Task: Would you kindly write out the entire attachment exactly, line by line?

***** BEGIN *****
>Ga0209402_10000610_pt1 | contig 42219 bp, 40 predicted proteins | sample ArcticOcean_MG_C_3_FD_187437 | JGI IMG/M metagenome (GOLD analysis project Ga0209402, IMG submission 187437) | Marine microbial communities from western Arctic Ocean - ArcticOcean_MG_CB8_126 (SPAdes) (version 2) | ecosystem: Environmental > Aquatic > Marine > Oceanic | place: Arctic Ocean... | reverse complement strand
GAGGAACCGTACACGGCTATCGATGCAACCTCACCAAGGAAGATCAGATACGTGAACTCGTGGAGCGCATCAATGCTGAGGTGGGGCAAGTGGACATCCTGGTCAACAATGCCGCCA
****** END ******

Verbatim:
>Ga0209402_10000610_pt1 | contig 42219 bp, 40 predicted proteins | sample ArcticOcean_MG_C_3_FD_187437 | JGI IMG/M metagenome (GOLD analysis project Ga0209402, IMG submission 187437) | Marine microbial communities from western Arctic Ocean - ArcticOcean_MG_CB8_126 (SPAdes) (version 2) | ecosystem: Environmental > Aquatic > Marine > Oceanic | place: Arctic Ocean... | reverse complement strand
GAGGAACCGTACACGGCTATCGATGCAACCTCACCAAGGAAGATCAGATACGTGAACTCGTGGAGCGCATCAATGCTGAGGTGGGGCAAGTGGACATCCTGGTCAACAATGCCGCCA